Book Reviews

one, two, three

I am slowly gonna work my way into posting more regularly on Wednesdays again……though it may still be a bit sporadic =) Today I have not one, not two, but three book reviews. Books that I finished a couple months ago and never had the time to physically review. All three were wonderful, and highly recommended.

With Love, Wherever You Are

With Love, Wherever You Are - By: Dandi Daley Mackall Shortly after the attack on Pearl Harbor, two medical professionals enlist in the service to help the injured soldiers. They meet while working in a hospital and marry right away. When the two are sent to separate front lines, their only method of communication is writing love letters to each other. In a war that seems like it will never end, they are concerned how long will it be before they see each other.

With Love, Wherever You Are was my first book to read by Dandi Daley Mackall. It was wonderful! The writing was great, the words used for picturesque — the whole book painted a wonderful portrait of life as a war nurse and doctor.

This was a beautiful, true story of two young people trying to find their own way in life, and of the Lord’s calling them to Himself when they came to the end of themselves, written by the daughter of the couple in the book.

The scenes when the two were in a courtship were portrayed with a hint of fun and tenderness. The letters between the two were timeless. The separation of the two was written with heartbreaking pathos.

The main story line was about a young doctor and a young nurse from two different states who met in one camp. They were together a short time before he left the camp. But he came back. And they were married. And within a couple days of the marriage they were sent to the front line of their choice — chosen before they knew each other. One liked warmth and one liked cold, so were sent in two different directions. And they exchanged hundreds of letters while they were separated, as fast as the war-time mail would carry it. At every opportunity they would slip off to be with each other, if only for a few hours.

This would be a book I would recommend for older readers — both of them were sent to the front lines of World War II in medical positions. She was a nurse, and as such, there are several heartrending — and true — accounts of recovery for “the boys”; descriptions of family reunions, of mothers and fathers seeing their sons for the first time. There are several emotions expressed that may be complicated for younger readers. He was a doctor, and was sent with the British unit to the front lines in France, where there are some gruesome injuries encountered and treated.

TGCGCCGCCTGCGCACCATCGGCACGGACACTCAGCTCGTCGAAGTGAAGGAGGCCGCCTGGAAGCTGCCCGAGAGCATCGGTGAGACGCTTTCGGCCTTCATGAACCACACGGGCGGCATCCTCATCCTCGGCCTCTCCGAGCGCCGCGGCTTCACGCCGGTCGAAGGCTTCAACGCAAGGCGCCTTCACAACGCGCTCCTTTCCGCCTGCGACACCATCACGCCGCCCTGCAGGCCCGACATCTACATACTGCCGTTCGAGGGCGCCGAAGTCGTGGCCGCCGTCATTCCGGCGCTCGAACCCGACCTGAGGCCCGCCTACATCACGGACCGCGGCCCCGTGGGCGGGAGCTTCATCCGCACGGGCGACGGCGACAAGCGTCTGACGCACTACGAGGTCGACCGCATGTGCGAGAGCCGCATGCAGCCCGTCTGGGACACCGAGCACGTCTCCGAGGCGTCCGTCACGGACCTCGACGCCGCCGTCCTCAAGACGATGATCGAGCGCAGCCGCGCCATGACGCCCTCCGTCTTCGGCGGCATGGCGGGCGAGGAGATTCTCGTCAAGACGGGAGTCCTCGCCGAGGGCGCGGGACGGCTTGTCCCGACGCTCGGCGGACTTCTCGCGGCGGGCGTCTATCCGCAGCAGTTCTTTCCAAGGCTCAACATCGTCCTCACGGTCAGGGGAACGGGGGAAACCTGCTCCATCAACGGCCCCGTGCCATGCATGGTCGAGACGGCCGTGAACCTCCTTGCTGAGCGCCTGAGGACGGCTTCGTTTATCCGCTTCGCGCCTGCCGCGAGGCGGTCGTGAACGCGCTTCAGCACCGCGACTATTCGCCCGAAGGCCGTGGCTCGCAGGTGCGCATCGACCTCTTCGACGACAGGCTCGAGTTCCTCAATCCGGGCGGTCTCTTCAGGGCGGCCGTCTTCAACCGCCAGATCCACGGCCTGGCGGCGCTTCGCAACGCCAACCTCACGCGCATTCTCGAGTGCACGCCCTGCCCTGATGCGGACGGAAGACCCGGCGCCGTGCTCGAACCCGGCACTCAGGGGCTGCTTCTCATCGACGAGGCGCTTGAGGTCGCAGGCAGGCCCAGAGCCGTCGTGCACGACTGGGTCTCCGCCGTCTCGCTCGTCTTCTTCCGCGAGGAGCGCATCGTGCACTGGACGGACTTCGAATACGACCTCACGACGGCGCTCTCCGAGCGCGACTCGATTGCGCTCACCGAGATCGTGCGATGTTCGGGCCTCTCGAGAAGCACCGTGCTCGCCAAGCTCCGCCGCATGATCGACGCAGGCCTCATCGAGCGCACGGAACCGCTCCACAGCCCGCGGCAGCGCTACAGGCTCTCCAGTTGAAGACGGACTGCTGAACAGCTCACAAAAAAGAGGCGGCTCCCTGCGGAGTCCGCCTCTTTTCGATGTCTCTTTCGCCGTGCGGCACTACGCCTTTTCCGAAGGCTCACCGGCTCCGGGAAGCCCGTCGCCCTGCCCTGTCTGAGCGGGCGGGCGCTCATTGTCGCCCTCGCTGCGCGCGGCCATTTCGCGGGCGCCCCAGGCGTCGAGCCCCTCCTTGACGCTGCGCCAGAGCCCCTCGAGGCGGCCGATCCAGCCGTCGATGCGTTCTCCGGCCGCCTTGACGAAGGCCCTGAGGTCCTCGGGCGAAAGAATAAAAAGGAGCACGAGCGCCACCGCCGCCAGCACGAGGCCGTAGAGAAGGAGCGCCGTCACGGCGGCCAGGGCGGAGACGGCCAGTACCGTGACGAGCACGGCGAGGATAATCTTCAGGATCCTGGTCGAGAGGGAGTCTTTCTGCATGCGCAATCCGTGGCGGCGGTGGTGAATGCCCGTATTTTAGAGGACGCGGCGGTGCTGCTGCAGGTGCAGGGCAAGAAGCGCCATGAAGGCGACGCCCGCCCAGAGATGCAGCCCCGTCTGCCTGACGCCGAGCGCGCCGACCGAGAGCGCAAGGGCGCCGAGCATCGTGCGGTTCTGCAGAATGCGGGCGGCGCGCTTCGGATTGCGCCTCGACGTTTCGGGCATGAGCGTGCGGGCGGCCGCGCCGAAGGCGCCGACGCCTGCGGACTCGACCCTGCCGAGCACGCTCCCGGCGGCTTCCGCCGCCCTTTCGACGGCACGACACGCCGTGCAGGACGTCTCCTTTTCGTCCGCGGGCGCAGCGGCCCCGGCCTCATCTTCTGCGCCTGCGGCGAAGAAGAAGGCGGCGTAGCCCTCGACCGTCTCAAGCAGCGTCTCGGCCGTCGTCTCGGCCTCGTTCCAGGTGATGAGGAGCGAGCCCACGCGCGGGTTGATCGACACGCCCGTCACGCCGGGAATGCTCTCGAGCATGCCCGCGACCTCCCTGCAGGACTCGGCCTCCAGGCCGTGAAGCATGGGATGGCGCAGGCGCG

While this was about a “war romance”, the subject of marriage was addressed very little and the majority of the content was focused on the medical aspect of the war and the history surrounding it. I enjoyed the historical aspect of the book because I was able to read about two different parts of the war in the same book — more like “parallel history”. It’s no secret to many of you that I enjoy reading and learning about history in a different way than most, learning what was going on in the history of our world in a certain time frame from all different aspects. For instance, during the war between the states, while the eastern U.S. was focused on fighting, the western territories were focused on getting a functional mail system set up — the pony express. In England, Queen Victoria was ruling…..get the idea? ;-) And WWII happens to be a favourite part of history since there was so much going on over so much of the world at different times, and so much of it has impact on our lives today. Anyways…..

Would I read this book again? Yes. Would I pass this on to someone else to read? Absolutely =)

I recieved a free copy of this book from Tyndale Publishers in return for an honest review.
I was not required to enjoy this book.

The Maggie Bright

The Maggie Bright: A Novel of Dunkirk  -     By: Tracy Groot
England, 1940. Clare Childs knew life would change when she unexpectedly inherited the Maggie Bright — a noble fifty-two-foot yacht. In fact, she’s counting on it. But the boat harbors secrets. When a stranger arrives, searching for documents hidden on the board, Clare is pulled into a Scotland Yard investigation that could shed light on Hitler’s darkest schemes and prompt America into action.